Is it a pet?

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The question “Is this a pet or a farm animal?” was posed to my husband as he sat with our Nigerian Dwarf doe, Sushi last fall.  Why does this question even register as something to consider, exemplifies the learning curve he and I have been on as we began the our small farm.

A pet, is defined as a domestic or tamed animal kept for companionship. Well,  our goats live in a pen or pasture outdoors, we provide for all of their needs and we decided that they are to be treated as a farm animal. According to the online Free Dictionary, a farm animal is any animal kept for profit or use. In fact, the accompanying graphic shows a goat.

We hope to sell their milk, products made from their milk and offspring.

So as my dear farm guy sat with our frightened doe in the waiting room surrounded by large, snorting, drooling pigs on leashes someone else called their pet, he replied, “she’s a farm animal.” The vet suggested that her limp was the result of a strain or simple injury, recommended against intervening and suggested that she would baby it till healed.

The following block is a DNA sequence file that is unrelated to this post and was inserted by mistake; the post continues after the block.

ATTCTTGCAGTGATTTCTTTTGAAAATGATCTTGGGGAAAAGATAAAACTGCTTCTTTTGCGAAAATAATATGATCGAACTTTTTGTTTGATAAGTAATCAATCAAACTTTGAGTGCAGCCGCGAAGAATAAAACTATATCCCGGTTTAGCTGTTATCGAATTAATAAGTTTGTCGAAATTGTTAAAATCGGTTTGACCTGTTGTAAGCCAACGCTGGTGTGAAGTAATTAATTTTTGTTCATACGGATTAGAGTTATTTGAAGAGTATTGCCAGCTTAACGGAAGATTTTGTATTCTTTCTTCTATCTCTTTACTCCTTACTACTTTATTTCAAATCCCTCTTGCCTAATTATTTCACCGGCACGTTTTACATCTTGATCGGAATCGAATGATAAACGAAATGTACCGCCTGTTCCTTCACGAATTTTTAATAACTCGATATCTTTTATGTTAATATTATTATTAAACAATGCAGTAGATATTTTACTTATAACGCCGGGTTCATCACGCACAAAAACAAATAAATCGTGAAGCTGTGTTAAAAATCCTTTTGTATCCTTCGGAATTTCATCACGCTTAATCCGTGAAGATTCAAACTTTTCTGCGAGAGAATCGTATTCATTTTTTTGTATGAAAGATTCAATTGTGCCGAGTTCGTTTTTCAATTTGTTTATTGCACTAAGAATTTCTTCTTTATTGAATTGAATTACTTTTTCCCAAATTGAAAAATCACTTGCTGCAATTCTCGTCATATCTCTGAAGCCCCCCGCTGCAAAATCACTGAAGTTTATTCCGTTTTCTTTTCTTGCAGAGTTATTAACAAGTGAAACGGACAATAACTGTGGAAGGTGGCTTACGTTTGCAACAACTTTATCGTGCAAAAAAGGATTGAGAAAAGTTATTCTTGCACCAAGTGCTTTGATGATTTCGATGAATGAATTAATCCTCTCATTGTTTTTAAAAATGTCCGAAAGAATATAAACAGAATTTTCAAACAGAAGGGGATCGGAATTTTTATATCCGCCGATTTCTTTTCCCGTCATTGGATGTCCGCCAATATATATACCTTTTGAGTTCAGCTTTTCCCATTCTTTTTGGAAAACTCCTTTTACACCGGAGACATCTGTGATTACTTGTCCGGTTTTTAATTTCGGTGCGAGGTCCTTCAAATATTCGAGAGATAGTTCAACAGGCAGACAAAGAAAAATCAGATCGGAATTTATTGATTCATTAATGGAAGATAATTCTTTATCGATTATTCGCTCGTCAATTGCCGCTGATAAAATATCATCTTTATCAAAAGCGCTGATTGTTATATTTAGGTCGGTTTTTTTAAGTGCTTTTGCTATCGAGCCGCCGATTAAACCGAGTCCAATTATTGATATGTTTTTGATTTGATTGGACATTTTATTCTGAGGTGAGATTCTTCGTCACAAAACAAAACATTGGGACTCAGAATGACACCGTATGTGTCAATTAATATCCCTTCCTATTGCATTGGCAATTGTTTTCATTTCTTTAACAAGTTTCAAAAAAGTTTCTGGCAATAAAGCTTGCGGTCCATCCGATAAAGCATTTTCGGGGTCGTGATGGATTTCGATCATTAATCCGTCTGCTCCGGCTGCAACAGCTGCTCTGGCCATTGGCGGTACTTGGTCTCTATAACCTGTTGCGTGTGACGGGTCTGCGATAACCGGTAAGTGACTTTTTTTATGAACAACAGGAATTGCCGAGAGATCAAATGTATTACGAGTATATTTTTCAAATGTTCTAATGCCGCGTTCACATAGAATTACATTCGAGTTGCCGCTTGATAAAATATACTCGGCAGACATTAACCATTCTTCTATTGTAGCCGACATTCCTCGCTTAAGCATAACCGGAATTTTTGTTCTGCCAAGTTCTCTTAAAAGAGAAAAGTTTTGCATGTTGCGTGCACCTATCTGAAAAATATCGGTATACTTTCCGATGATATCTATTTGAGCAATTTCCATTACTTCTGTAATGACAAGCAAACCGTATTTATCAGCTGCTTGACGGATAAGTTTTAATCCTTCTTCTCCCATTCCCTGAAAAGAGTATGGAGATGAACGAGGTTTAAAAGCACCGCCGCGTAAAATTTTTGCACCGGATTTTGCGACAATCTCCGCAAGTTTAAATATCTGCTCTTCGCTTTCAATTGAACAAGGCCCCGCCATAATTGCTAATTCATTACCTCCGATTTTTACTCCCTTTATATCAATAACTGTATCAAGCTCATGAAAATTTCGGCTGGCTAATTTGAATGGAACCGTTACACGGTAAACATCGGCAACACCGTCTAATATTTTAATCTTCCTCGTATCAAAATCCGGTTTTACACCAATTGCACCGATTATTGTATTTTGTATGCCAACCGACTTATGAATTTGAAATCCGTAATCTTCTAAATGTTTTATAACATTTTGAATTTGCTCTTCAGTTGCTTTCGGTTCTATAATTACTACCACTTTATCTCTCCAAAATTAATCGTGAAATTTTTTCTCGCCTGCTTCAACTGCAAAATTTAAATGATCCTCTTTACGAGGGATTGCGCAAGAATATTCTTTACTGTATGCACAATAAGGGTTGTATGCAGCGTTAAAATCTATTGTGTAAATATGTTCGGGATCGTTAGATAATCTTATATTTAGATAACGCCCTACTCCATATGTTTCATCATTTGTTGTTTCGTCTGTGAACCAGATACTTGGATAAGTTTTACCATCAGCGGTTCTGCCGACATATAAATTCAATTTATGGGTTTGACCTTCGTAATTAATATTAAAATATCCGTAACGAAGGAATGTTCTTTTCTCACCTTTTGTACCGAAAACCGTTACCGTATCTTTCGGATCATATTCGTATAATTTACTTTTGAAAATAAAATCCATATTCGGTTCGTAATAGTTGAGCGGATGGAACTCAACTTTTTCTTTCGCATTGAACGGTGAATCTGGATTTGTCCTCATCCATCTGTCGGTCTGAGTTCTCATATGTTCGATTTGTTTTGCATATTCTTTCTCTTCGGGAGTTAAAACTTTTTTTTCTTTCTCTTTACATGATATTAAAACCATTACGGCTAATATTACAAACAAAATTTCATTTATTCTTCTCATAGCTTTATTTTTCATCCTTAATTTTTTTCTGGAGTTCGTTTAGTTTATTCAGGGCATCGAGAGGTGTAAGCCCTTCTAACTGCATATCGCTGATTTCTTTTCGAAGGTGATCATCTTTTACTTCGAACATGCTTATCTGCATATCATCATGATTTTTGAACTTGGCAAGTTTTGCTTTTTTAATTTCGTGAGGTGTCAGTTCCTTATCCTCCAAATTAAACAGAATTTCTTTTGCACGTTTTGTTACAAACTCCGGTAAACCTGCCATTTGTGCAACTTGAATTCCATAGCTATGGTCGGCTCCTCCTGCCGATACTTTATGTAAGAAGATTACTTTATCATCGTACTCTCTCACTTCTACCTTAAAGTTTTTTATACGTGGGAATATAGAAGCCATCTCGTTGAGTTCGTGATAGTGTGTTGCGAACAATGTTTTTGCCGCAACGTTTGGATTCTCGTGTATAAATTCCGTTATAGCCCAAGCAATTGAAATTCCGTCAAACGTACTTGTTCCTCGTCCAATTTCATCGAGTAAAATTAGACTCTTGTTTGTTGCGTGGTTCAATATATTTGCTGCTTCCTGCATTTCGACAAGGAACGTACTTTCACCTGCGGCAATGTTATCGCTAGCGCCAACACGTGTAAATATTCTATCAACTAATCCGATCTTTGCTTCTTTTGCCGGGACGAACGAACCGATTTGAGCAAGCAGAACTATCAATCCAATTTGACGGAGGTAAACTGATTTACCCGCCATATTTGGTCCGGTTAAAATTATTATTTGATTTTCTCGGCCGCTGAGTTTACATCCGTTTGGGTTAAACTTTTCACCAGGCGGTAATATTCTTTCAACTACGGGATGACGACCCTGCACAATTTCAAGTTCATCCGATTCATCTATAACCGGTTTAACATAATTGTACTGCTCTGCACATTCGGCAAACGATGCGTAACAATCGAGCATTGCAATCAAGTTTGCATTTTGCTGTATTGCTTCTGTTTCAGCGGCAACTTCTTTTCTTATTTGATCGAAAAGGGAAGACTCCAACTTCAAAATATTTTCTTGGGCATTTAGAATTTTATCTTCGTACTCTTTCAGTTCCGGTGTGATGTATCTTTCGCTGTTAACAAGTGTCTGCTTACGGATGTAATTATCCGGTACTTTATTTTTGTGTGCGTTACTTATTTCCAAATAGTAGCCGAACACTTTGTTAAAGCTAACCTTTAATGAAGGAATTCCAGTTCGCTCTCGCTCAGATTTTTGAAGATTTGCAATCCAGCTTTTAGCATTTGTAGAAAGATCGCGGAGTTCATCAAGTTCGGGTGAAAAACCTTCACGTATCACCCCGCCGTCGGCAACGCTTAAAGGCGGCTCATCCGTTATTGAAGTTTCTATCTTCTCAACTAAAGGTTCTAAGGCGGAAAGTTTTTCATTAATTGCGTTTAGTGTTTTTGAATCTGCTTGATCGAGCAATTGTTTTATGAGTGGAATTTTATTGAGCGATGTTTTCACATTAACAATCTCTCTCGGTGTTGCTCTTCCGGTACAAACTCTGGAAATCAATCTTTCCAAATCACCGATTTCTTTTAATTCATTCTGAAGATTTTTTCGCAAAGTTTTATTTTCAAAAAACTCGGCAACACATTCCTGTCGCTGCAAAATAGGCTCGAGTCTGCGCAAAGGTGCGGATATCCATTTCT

Crisis averted. No lame Herd Queen. Phew! So as we proceed with our farming venture, it will be observed that some decisions we make in regards to the health and wellness of our livestock might not mesh with how others treat their animals. I think it might boil down to how they view their farm animals.  Is it a pet or a farm animal? Prior to going this route you have to decide or you can quickly find yourself down the rabbit hole of costly treatments. Yes, Sushi could have received injections in her joint to relieve pain for multiple days. She also could reinjure herself or worsen the condition by not feeling the injury and going about her daily goat activities of frolicking, jumping and head-butting.   As it was, she spent 3 quiet days watching from the sidelines, basking in the afternoon sun in her favorite spot and enjoying extra ear scratches from all of us.

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Jim King ()

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